Health Economics | Dentistry
The Diamonds-Water Paradox and Healthcare
Why increasing availability of healthcare can lead to devaluing its benefits.
What is valuable?
How do we place value on health care? On dental care? On dental implants, for example? Simply, we don’t. It depends on how much of the service or how much of the product is used. Dental implants elucidate this principle, and can be applied to many aspects of healthcare.
What is the Diamonds-Water Paradox?
Adam Smith, despite being one of the most renowned figures in modern economics, could not fathom why water — a valuable necessity for human life — cost so little compared to diamonds, which were purely decorative.
Our simple model of inverse demand can illustrate this nicely below.
Imagine you’re dehydrated. That first glass of water is very valuable. The second is worth less, and the third worth less, further still. Now thinking more realistically, water is abundant in most of the world so that it’s available to pretty much everyone. It’s hard to think of people having to pay more than a few cents for a glass of water. This is represented by the area under the curve above: the total benefit. This is large in comparison to the area under the curve for diamonds. The value of one more glass of water is very small: hence the marginal benefit, and cost is small.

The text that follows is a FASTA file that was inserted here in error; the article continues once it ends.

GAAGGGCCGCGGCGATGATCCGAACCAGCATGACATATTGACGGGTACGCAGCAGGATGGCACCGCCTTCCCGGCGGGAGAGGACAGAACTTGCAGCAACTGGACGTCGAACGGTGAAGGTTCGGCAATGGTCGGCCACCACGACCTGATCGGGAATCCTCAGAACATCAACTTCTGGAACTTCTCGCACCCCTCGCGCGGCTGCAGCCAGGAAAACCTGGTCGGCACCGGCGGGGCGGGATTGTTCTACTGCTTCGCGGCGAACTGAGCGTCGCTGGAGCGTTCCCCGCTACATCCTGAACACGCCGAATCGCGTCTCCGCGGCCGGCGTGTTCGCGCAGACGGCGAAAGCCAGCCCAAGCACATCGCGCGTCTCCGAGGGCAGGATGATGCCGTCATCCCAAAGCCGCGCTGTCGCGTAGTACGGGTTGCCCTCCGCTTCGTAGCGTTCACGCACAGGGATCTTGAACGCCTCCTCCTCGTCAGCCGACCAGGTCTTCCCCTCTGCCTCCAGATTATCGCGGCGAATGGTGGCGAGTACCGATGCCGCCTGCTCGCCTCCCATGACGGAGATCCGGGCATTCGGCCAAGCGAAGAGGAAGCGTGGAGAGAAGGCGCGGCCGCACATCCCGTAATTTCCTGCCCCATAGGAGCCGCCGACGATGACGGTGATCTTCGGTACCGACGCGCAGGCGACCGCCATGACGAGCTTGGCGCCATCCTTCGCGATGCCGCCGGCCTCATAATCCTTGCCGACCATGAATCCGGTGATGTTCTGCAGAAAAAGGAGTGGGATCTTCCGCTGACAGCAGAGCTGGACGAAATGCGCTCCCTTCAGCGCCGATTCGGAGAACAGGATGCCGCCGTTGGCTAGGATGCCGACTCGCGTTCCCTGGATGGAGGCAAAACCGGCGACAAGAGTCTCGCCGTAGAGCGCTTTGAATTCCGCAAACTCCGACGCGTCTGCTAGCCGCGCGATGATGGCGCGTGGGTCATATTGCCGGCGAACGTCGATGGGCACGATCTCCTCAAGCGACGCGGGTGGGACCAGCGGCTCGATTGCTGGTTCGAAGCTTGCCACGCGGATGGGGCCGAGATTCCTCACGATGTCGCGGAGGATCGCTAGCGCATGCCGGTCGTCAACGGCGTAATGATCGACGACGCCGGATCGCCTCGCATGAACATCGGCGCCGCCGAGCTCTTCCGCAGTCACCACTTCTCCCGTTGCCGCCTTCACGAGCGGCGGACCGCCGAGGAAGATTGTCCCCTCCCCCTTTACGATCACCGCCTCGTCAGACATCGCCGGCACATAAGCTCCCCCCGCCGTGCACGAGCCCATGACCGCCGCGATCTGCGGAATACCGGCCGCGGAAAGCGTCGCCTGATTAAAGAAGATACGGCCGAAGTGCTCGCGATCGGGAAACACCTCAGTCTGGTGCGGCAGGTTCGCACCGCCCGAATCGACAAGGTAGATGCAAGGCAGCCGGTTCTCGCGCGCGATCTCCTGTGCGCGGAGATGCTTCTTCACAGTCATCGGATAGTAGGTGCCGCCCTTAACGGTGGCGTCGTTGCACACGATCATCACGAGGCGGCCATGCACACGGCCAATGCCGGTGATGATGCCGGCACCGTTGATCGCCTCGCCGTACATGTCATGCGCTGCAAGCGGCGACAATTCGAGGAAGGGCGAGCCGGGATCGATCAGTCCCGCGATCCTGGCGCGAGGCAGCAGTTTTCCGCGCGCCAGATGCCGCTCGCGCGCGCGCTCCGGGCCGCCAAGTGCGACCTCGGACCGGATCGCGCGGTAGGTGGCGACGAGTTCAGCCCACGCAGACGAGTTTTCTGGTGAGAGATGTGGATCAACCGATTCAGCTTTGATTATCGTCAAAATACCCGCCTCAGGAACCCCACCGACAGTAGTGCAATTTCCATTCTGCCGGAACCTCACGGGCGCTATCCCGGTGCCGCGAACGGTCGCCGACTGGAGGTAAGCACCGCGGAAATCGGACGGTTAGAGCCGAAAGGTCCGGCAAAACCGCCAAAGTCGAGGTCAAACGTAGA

Now take diamonds. They are scarce and are expensive. Diamonds don’t save lives in the desert, but they are rare enough that the marginal benefit from obtaining one extra is very high, which is reflected in the price.
The importance of the marginal
Essentially we’re talking about the ‘one more’ unit or service provided: what it costs and how much revenue it generates. This arises because the costs of production do not remain constant.
The cost of producing one more unit of product (or providing an additional service) is the marginal…